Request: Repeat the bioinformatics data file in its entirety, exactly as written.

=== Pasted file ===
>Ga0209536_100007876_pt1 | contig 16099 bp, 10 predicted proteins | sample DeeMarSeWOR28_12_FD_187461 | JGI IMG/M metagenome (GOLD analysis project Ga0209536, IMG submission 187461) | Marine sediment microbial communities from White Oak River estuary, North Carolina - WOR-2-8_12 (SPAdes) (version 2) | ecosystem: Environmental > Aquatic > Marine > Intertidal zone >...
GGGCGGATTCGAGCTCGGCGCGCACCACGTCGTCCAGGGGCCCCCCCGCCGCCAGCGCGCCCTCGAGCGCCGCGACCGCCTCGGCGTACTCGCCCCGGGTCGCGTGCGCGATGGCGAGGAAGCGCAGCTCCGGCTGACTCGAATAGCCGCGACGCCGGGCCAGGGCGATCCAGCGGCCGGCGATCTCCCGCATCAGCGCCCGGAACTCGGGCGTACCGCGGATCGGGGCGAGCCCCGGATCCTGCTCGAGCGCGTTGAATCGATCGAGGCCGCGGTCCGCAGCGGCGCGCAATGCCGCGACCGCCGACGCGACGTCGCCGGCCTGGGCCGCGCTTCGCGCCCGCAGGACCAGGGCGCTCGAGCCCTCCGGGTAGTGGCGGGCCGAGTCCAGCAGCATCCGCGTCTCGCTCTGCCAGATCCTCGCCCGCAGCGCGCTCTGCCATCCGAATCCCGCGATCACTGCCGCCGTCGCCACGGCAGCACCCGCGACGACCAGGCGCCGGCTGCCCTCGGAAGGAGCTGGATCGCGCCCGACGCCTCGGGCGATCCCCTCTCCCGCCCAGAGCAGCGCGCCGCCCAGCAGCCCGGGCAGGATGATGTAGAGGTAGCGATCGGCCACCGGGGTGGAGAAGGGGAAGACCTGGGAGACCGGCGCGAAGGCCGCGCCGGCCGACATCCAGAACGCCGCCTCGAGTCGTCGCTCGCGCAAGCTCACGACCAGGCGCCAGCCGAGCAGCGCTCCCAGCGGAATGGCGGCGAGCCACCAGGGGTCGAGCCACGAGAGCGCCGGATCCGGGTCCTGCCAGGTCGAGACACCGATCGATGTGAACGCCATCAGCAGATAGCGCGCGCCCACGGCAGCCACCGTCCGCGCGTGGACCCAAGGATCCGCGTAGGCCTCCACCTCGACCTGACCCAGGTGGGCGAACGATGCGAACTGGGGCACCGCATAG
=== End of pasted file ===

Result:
>Ga0209536_100007876_pt1 | contig 16099 bp, 10 predicted proteins | sample DeeMarSeWOR28_12_FD_187461 | JGI IMG/M metagenome (GOLD analysis project Ga0209536, IMG submission 187461) | Marine sediment microbial communities from White Oak River estuary, North Carolina - WOR-2-8_12 (SPAdes) (version 2) | ecosystem: Environmental > Aquatic > Marine > Intertidal zone >...
GGGCGGATTCGAGCTCGGCGCGCACCACGTCGTCCAGGGGCCCCCCCGCCGCCAGCGCGCCCTCGAGCGCCGCGACCGCCTCGGCGTACTCGCCCCGGGTCGCGTGCGCGATGGCGAGGAAGCGCAGCTCCGGCTGACTCGAATAGCCGCGACGCCGGGCCAGGGCGATCCAGCGGCCGGCGATCTCCCGCATCAGCGCCCGGAACTCGGGCGTACCGCGGATCGGGGCGAGCCCCGGATCCTGCTCGAGCGCGTTGAATCGATCGAGGCCGCGGTCCGCAGCGGCGCGCAATGCCGCGACCGCCGACGCGACGTCGCCGGCCTGGGCCGCGCTTCGCGCCCGCAGGACCAGGGCGCTCGAGCCCTCCGGGTAGTGGCGGGCCGAGTCCAGCAGCATCCGCGTCTCGCTCTGCCAGATCCTCGCCCGCAGCGCGCTCTGCCATCCGAATCCCGCGATCACTGCCGCCGTCGCCACGGCAGCACCCGCGACGACCAGGCGCCGGCTGCCCTCGGAAGGAGCTGGATCGCGCCCGACGCCTCGGGCGATCCCCTCTCCCGCCCAGAGCAGCGCGCCGCCCAGCAGCCCGGGCAGGATGATGTAGAGGTAGCGATCGGCCACCGGGGTGGAGAAGGGGAAGACCTGGGAGACCGGCGCGAAGGCCGCGCCGGCCGACATCCAGAACGCCGCCTCGAGTCGTCGCTCGCGCAAGCTCACGACCAGGCGCCAGCCGAGCAGCGCTCCCAGCGGAATGGCGGCGAGCCACCAGGGGTCGAGCCACGAGAGCGCCGGATCCGGGTCCTGCCAGGTCGAGACACCGATCGATGTGAACGCCATCAGCAGATAGCGCGCGCCCACGGCAGCCACCGTCCGCGCGTGGACCCAAGGATCCGCGTAGGCCTCCACCTCGACCTGACCCAGGTGGGCGAACGATGCGAACTGGGGCACCGCATAG